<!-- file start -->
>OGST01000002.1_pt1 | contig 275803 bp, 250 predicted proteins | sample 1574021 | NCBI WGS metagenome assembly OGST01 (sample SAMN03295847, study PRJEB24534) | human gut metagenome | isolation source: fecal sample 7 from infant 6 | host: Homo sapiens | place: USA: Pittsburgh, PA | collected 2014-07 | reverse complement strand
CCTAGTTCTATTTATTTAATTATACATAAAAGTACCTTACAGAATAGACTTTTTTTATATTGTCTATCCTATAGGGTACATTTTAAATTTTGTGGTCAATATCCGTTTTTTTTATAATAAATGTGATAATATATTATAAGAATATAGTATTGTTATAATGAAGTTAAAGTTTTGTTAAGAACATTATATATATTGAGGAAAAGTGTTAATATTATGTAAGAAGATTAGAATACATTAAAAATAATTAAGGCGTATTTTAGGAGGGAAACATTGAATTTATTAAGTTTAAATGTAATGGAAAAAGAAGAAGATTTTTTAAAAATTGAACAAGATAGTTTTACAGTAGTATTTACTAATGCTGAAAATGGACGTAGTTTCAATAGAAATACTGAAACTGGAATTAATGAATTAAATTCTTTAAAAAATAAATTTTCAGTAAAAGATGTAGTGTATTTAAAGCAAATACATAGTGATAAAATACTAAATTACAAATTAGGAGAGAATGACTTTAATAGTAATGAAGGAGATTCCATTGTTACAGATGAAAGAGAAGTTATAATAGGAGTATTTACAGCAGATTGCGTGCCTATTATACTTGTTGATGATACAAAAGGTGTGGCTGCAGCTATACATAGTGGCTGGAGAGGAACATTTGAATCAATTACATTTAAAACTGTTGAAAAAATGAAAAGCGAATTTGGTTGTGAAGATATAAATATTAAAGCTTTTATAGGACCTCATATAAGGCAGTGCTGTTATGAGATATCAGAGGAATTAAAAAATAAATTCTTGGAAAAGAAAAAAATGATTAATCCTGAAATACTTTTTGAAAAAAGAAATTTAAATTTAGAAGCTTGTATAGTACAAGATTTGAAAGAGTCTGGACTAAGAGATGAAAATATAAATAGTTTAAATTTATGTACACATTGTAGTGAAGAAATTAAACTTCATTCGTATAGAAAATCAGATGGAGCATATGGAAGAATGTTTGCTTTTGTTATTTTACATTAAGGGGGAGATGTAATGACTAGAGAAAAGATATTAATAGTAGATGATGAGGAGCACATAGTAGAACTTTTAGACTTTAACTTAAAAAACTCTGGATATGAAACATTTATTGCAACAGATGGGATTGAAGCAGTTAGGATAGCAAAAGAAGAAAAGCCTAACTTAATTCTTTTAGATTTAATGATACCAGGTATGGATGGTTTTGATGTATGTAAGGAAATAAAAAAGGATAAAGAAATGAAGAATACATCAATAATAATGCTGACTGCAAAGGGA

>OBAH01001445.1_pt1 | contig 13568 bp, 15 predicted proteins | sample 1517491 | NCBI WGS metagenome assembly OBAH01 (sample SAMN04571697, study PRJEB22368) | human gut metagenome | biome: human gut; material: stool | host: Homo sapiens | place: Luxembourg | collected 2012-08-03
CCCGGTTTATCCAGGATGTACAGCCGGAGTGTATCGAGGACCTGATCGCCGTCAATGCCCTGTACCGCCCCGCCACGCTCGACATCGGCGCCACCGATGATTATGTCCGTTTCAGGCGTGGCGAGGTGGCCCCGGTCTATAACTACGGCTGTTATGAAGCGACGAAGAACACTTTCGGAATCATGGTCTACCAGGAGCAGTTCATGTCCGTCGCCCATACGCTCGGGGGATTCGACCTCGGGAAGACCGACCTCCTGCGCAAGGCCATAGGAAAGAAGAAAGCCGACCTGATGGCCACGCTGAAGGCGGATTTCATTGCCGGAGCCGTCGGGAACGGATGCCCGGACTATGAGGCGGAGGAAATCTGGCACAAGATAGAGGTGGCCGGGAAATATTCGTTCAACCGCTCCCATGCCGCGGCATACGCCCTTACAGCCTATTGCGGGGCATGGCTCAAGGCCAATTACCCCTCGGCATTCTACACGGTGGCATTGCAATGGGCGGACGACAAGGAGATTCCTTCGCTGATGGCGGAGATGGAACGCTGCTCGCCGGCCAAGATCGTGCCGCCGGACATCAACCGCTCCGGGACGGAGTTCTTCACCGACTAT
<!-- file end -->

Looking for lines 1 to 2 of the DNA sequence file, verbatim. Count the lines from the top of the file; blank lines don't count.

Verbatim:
>OGST01000002.1_pt1 | contig 275803 bp, 250 predicted proteins | sample 1574021 | NCBI WGS metagenome assembly OGST01 (sample SAMN03295847, study PRJEB24534) | human gut metagenome | isolation source: fecal sample 7 from infant 6 | host: Homo sapiens | place: USA: Pittsburgh, PA | collected 2014-07 | reverse complement strand
CCTAGTTCTATTTATTTAATTATACATAAAAGTACCTTACAGAATAGACTTTTTTTATATTGTCTATCCTATAGGGTACATTTTAAATTTTGTGGTCAATATCCGTTTTTTTTATAATAAATGTGATAATATATTATAAGAATATAGTATTGTTATAATGAAGTTAAAGTTTTGTTAAGAACATTATATATATTGAGGAAAAGTGTTAATATTATGTAAGAAGATTAGAATACATTAAAAATAATTAAGGCGTATTTTAGGAGGGAAACATTGAATTTATTAAGTTTAAATGTAATGGAAAAAGAAGAAGATTTTTTAAAAATTGAACAAGATAGTTTTACAGTAGTATTTACTAATGCTGAAAATGGACGTAGTTTCAATAGAAATACTGAAACTGGAATTAATGAATTAAATTCTTTAAAAAATAAATTTTCAGTAAAAGATGTAGTGTATTTAAAGCAAATACATAGTGATAAAATACTAAATTACAAATTAGGAGAGAATGACTTTAATAGTAATGAAGGAGATTCCATTGTTACAGATGAAAGAGAAGTTATAATAGGAGTATTTACAGCAGATTGCGTGCCTATTATACTTGTTGATGATACAAAAGGTGTGGCTGCAGCTATACATAGTGGCTGGAGAGGAACATTTGAATCAATTACATTTAAAACTGTTGAAAAAATGAAAAGCGAATTTGGTTGTGAAGATATAAATATTAAAGCTTTTATAGGACCTCATATAAGGCAGTGCTGTTATGAGATATCAGAGGAATTAAAAAATAAATTCTTGGAAAAGAAAAAAATGATTAATCCTGAAATACTTTTTGAAAAAAGAAATTTAAATTTAGAAGCTTGTATAGTACAAGATTTGAAAGAGTCTGGACTAAGAGATGAAAATATAAATAGTTTAAATTTATGTACACATTGTAGTGAAGAAATTAAACTTCATTCGTATAGAAAATCAGATGGAGCATATGGAAGAATGTTTGCTTTTGTTATTTTACATTAAGGGGGAGATGTAATGACTAGAGAAAAGATATTAATAGTAGATGATGAGGAGCACATAGTAGAACTTTTAGACTTTAACTTAAAAAACTCTGGATATGAAACATTTATTGCAACAGATGGGATTGAAGCAGTTAGGATAGCAAAAGAAGAAAAGCCTAACTTAATTCTTTTAGATTTAATGATACCAGGTATGGATGGTTTTGATGTATGTAAGGAAATAAAAAAGGATAAAGAAATGAAGAATACATCAATAATAATGCTGACTGCAAAGGGA